(4) Protection of Personal Information Falls Short. The HPSCI Bill requires the Director of National Intelligence to adopt procedures that govern information sharing. Those procedures must require that prior to sharing a cyber threat indicator, a Federal agency must remove information it knows at the time of sharing to be “personal information of or information identifying a specific person” not “directly” related to a cybersecurity threat. Proposed Section 111(a)(2)(E) of the National Security Act. This is insufficient because it will result in the sharing of personal information even if reasonably believed to be, but not known to be, unrelated to threat.
The HPSCI bill has also requires companies and state and local governmental entities to remove personal information, but under a different standard. Section 3(d). They must make reasonable efforts to review cyber threat indicators before they share them, and to remove information they “reasonably believe” to be personal information of or identifying a specific person not directly related to a cybersecurity threat. The “reasonable belief” standard is reasonable and ought to apply to Federal agency sharing as well. The House Homeland bill takes that approach. It requires that both governmental and private entities make reasonable efforts to remove or exclude information that can be used to identify specific persons that is reasonably believed at the time of sharing to be unrelated to a cybersecurity risk or incident. Proposed Section 226(i) of the Homeland Security Act.
However, standards for all sharing should have been tightened in both bills to bar the sharing of personal information not necessary to describe or mitigate a cybersecurity threat, risk, or incident, such as information about a victim of a botnet that is related to but not necessary to respond to a threat. The Rules Committee prevented votes on amendments that would have strengthened the requirement to strip out such personal information prior to sharing cyber threat indicators.
(5) Absence of Mechanisms To Ensure Company Compliance. Both bills impose obligations on companies to use cyber threat indicators shared under the legislation only for cybersecurity purposes. As indicated above, both bills require companies to make some effort to strip out personal information that is unrelated to a cybersecurity threat, incident, or risk before they share a cyber threat indicator. However, neither bill includes a mechanism sufficient to adequately police or enforce these obligations. This is particularly problematic for the company-to-company information sharing that the bills authorize: governmental entities – and internet users whose information is being shared – may never learn that information shared among companies is being used for commercial purposes unrelated to cybersecurity. (CDT does not object to – and indeed, encourages – commercial use of cyber threat indicators for cybersecurity purposes.)
Both bills create a limited private right of action for people who are harmed by the federal government’s intentional or willful violation of privacy rules the bills establish. This encourages governmental compliance. However, neither bill creates such a private right for individuals who are harmed by company non-compliance. Instead, both bills establish liability protection that extends to some level of non-compliance. While this will encourage voluntary information sharing, it does not sufficiently encourage compliance with privacy restrictions on voluntary information sharing. Neither bill creates a mechanism to audit company compliance with the information sharing rules.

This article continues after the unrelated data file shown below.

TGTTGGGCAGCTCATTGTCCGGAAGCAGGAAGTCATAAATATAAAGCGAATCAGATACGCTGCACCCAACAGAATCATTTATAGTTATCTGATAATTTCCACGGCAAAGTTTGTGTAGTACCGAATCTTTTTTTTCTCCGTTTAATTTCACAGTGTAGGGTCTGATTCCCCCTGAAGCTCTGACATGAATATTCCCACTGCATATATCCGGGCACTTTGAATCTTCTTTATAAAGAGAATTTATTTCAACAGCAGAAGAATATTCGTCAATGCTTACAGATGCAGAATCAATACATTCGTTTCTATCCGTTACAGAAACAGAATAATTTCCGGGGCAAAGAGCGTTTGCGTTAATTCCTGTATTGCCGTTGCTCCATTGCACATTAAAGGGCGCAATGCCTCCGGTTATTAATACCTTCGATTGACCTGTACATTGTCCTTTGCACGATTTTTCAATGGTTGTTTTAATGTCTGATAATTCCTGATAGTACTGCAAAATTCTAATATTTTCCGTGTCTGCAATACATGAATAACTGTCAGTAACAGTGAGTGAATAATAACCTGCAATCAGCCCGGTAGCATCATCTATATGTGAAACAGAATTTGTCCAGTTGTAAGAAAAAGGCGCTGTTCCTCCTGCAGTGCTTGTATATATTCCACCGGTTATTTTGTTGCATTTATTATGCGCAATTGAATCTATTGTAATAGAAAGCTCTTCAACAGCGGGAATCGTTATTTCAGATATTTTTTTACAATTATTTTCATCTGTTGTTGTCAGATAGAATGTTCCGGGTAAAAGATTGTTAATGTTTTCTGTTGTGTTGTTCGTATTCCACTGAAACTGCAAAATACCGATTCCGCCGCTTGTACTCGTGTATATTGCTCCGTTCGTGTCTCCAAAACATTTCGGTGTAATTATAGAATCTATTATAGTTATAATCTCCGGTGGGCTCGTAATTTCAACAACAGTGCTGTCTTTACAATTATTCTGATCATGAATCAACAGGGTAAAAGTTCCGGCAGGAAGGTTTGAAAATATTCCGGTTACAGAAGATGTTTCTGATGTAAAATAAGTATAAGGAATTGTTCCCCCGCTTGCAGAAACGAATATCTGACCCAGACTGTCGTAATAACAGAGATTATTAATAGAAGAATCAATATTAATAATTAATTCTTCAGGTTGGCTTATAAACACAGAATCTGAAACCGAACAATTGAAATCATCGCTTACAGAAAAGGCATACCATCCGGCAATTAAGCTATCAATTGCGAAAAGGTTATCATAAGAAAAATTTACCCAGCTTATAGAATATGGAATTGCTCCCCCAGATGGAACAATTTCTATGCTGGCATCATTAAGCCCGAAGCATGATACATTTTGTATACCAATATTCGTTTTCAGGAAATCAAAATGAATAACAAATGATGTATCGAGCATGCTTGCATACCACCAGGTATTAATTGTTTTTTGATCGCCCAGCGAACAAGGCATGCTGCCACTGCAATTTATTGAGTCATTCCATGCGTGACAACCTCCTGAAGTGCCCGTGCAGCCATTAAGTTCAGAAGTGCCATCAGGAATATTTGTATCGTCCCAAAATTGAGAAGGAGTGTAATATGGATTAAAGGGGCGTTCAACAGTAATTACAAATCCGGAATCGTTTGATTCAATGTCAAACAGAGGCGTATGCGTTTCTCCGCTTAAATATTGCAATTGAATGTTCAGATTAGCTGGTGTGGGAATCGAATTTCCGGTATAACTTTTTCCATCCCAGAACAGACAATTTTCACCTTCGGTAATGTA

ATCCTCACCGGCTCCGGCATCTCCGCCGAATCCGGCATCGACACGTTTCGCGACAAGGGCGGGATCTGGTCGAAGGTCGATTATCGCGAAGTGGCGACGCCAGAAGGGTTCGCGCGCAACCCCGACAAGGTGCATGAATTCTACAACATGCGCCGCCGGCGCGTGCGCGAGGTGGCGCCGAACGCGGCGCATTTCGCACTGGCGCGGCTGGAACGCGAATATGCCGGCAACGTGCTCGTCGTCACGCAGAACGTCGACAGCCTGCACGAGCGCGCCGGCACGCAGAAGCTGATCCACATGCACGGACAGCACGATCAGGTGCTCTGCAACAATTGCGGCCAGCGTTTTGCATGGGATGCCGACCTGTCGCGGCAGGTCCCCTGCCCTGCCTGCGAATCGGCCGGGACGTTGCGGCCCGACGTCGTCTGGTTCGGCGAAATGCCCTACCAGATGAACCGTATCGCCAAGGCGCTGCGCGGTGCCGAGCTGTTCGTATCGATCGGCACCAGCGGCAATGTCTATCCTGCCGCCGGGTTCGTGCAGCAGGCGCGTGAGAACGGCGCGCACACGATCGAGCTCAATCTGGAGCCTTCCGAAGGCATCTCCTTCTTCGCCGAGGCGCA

However, the Homeland Bill does include a mechanism that could be useful to promote company compliance with information sharing rules when the company shares information with the Federal government, through the DHS NCCIC. Proposed Section 226(i) of the Homeland Security Act authorizes the NCCIC to enter into standard and negotiated information sharing agreements with private entities. Those agreements can, and should, incorporate the obligations the bill imposes to strip out personal information and to use shared information only for cybersecurity purposes. Proposed Section 226(i) also specifically authorizes the NCCIC to terminate an information sharing relationship with an entity that repeatedly and intentionally violates the information sharing rules after repeated notice of such violations.
(6) NSA Anti-Cybersecurity Activity is Ignored. It would be tragic if the Congressional response to revelations that the NSA may be engaging in activity that diminishes, rather than enhances, cybersecurity is to ignore them. In particular, revealed documents suggest that the NSA may be stockpiling “zero day” vulnerabilities in software so it can later exploit them for espionage. A zero day vulnerability is one not previously disclosed to the software maker so the vulnerability can be patched. The vulnerabilities can be exploited by hackers and foreign intelligence agencies to the detriment of cybersecurity worldwide. NSA may stockpile these vulnerabilities so they can be later used in its own espionage efforts. The President’s Review Group on Intelligence and Communications Technologies recommended that such vulnerabilities be quickly disclosed to software companies with rare exception. Congress should have used the occasion of consideration of cybersecurity information sharing legislation to require this disclosure, but neither bill addresses it.
While cybersecurity threats continue to be a significant problem warranting Congressional action, the cybersecurity information sharing bills the House is considering go well beyond authorizing necessary conduct and in fact, authorize dangerous conduct harmful to both security and privacy. The broad use permissions in the HPSCI bill suggest that the legislation is as much about surveillance as it is about cybersecurity. We urge members to oppose both bills.